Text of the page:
To the editors:

Dan Cohen’s article, “Our Gang,” in the Reader, March 4th, is not complete or accurate in regard to statements attributed to or about me. Cohen, a student at the time, and his professor contacted me July 22, 1986–20 months ago. He never checked statements with me.

His reference to my comments about Philadelphia CIN are incomplete. While definition change or reporting procedures on gangs did occur, the evidence is strong that gang problems have nevertheless substantially declined and Philadelphia CIN, community groups and agencies may have had significant responsibility for it. We are not sure.

Cohen also states that I criticized Roberto Rivera for “not hiring active gang members.” I never advocated or suggested this to Rivera or anyone else. I am against this practice. Cohen’s statement is false.

Thank you for publishing these corrections to your article.

Irving Spergel

Professor, University of Chicago

Dan Cohen replies:

Dr. Spergel’s criticism that I failed to check his statements is accurate, I’m afraid. However, all of the statements quoted in the article were tape-recorded, and all of his paraphrased statements were corroborated on tape.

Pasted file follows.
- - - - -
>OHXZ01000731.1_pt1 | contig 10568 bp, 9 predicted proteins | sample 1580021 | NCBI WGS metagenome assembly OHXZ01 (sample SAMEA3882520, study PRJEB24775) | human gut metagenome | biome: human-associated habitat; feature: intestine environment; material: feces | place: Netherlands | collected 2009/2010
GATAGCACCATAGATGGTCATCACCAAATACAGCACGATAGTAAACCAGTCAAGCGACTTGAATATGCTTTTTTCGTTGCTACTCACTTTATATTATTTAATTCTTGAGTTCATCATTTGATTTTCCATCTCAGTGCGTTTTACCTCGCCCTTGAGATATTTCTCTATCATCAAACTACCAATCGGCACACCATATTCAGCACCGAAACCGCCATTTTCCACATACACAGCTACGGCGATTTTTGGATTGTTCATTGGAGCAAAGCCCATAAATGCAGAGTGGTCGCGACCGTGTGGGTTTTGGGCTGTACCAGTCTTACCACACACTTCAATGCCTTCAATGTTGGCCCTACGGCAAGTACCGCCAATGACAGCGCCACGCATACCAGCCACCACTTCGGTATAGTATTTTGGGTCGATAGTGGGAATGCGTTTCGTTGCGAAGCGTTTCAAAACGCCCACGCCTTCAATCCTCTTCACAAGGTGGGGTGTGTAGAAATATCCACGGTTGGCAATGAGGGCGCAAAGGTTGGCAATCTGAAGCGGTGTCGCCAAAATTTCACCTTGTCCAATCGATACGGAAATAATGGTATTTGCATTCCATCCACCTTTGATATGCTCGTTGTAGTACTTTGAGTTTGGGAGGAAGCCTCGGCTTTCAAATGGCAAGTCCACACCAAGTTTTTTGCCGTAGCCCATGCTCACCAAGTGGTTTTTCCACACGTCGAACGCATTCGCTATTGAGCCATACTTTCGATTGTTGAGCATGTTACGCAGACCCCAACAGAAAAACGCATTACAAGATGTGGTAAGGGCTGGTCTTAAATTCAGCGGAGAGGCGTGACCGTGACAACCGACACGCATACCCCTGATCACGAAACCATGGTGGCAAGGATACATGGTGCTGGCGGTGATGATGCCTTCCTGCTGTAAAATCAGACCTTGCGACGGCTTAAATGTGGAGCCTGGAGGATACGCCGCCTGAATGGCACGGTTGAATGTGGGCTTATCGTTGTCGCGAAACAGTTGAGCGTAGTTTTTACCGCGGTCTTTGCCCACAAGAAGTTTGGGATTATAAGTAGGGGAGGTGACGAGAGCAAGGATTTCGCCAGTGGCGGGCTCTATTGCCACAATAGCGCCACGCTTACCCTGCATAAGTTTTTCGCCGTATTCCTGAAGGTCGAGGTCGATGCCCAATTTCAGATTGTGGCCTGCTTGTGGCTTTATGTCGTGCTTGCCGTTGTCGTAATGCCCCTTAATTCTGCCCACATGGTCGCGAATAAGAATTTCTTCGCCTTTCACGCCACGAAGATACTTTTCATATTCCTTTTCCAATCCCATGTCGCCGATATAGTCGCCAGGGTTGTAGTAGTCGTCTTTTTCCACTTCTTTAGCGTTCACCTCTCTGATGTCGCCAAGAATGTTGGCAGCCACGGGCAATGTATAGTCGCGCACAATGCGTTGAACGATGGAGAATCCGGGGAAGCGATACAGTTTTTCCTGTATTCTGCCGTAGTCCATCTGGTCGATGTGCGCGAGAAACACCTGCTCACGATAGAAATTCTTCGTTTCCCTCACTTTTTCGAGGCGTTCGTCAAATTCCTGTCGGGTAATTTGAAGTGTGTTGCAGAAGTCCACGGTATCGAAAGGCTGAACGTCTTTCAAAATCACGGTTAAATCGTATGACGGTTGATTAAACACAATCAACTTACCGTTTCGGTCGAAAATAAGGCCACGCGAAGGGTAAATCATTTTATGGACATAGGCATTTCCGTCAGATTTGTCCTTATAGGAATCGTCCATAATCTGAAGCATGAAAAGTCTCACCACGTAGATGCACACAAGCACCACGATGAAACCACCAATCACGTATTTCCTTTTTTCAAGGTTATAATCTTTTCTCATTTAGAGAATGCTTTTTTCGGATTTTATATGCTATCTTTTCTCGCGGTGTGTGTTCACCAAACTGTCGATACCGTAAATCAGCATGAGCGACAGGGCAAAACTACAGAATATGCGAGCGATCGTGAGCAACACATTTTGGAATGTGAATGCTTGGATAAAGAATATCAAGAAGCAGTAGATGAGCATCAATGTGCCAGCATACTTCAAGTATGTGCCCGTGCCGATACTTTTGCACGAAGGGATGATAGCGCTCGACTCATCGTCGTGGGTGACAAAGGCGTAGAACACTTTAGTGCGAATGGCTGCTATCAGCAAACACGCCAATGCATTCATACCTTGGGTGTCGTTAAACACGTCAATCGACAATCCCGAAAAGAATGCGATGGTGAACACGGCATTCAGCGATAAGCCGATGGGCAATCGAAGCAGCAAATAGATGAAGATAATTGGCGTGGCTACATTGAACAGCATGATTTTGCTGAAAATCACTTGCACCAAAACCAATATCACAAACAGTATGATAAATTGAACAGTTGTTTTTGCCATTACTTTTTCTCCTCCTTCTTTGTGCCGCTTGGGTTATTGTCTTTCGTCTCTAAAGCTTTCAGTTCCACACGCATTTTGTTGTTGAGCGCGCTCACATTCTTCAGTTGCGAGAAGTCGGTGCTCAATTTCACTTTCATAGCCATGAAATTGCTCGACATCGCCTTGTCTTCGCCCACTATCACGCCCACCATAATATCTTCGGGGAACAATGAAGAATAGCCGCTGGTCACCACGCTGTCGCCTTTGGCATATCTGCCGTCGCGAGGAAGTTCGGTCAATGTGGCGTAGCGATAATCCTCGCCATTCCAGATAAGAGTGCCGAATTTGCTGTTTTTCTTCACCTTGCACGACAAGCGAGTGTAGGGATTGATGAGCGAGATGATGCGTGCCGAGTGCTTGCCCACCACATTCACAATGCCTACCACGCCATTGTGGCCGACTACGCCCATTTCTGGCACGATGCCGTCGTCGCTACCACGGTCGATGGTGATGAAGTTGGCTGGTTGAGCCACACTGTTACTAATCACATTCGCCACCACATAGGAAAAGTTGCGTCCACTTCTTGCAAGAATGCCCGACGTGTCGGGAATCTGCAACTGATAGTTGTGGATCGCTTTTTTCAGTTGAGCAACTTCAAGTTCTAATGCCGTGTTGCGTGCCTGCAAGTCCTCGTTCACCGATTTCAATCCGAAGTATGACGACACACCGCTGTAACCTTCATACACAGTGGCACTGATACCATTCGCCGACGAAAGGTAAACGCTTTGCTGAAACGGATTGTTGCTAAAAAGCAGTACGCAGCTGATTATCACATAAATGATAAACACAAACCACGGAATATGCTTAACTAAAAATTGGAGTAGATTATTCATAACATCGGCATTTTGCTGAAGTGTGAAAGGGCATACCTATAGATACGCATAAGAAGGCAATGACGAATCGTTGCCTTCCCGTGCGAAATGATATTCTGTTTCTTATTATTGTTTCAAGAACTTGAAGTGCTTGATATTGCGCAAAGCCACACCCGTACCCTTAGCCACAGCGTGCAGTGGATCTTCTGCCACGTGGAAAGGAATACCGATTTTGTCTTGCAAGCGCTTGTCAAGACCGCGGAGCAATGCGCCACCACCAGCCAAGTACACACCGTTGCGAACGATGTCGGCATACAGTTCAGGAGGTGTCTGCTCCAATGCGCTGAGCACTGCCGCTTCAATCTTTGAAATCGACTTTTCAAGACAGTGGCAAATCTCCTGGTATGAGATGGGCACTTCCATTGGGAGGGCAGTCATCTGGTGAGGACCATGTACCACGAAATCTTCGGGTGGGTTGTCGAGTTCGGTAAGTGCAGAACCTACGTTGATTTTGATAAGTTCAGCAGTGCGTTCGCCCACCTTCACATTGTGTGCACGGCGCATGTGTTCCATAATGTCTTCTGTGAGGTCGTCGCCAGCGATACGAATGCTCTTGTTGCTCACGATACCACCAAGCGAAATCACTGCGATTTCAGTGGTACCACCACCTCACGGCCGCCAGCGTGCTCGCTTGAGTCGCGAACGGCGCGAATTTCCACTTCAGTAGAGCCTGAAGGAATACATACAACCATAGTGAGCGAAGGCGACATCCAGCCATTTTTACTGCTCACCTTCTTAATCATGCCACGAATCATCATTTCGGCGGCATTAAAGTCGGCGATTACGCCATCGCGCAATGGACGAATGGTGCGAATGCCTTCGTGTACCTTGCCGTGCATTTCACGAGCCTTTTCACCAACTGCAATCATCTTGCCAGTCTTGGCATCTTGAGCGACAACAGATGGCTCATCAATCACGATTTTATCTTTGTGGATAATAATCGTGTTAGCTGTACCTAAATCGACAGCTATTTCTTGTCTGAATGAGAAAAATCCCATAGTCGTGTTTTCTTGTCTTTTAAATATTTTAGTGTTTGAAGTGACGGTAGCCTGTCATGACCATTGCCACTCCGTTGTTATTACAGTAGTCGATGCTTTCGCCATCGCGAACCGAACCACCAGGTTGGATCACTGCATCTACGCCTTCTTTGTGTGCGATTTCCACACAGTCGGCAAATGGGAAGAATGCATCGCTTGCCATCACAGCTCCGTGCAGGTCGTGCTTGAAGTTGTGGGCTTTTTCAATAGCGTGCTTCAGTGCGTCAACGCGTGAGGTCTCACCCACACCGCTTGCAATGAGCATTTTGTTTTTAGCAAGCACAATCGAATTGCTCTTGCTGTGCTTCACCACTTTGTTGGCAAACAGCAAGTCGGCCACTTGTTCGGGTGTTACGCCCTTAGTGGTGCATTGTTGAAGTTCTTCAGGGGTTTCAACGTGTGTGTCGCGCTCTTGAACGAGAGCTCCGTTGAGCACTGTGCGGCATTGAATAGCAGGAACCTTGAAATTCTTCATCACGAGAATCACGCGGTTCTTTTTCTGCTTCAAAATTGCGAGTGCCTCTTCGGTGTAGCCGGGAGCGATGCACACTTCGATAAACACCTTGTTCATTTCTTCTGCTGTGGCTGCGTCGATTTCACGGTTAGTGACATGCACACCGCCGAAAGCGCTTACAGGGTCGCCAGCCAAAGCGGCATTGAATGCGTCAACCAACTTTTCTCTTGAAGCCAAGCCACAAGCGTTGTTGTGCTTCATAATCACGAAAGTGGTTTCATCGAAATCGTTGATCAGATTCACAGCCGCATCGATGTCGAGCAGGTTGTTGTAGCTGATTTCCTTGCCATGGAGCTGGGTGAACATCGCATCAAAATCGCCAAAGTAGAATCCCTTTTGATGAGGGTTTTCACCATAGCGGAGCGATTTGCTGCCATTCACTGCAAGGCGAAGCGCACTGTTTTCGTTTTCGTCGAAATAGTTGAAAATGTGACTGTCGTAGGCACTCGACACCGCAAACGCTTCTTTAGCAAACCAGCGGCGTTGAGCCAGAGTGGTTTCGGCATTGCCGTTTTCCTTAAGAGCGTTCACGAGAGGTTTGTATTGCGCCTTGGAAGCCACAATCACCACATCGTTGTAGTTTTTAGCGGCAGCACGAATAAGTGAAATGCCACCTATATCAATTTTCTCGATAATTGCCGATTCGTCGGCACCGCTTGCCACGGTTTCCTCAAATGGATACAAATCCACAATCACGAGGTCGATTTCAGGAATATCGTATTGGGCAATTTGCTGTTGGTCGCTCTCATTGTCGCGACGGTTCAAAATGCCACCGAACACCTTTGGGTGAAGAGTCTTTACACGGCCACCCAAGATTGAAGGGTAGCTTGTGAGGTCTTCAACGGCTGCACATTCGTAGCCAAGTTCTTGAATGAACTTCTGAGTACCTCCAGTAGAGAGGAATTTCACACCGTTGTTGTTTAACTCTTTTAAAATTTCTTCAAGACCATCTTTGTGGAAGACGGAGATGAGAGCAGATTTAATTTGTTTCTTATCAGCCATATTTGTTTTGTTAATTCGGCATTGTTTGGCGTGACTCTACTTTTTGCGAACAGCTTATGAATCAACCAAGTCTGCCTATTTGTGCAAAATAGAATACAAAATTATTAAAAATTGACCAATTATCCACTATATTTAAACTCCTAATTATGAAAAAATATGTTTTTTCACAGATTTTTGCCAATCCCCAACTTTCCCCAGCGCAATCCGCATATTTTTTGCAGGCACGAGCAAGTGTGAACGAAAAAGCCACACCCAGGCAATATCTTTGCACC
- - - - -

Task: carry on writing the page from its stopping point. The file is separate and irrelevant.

Still, 20 months is a long time to go without checking with someone, and I feel obliged to address his concern. Dr. Spergel’s quotations might have seen the light of day a great deal sooner, but the Reader asked me to rewrite the article several times and sometimes let it languish for months between rewrites. Each of these rewrites forced me to reinterview my sources in the program itself. If I did not get back to Dr. Spergel, it was because most of his points were still accurate as far as I could tell from interviewing the CIN staff.

What’s more, none of his criticisms of the article is purely factual. His point about Philadelphia’s CIN being a qualified success is well-taken; yet he does not dispute the article’s major point that Philadelphia, by redefining its gang problem during the first year of its program, has made it difficult to gauge the program’s success.

Nor is his contention that he never criticized Rivera for “not hiring active gang members” a clear-cut case of factual error. I did not mean to imply that Spergel wanted Rivera to hire gang members who were still involved in shooting their rivals. However, he did tell me he’d like to see CIN use “the older kids who were trying to get out of the gang.” These people could certainly be considered “active” gang members. Moreover, I was basing my statement on what Rivera told me, not merely what I’d heard from Dr. Spergel.

In conclusion, I’d like to thank Dr. Spergel for helping to clarify some points in the article.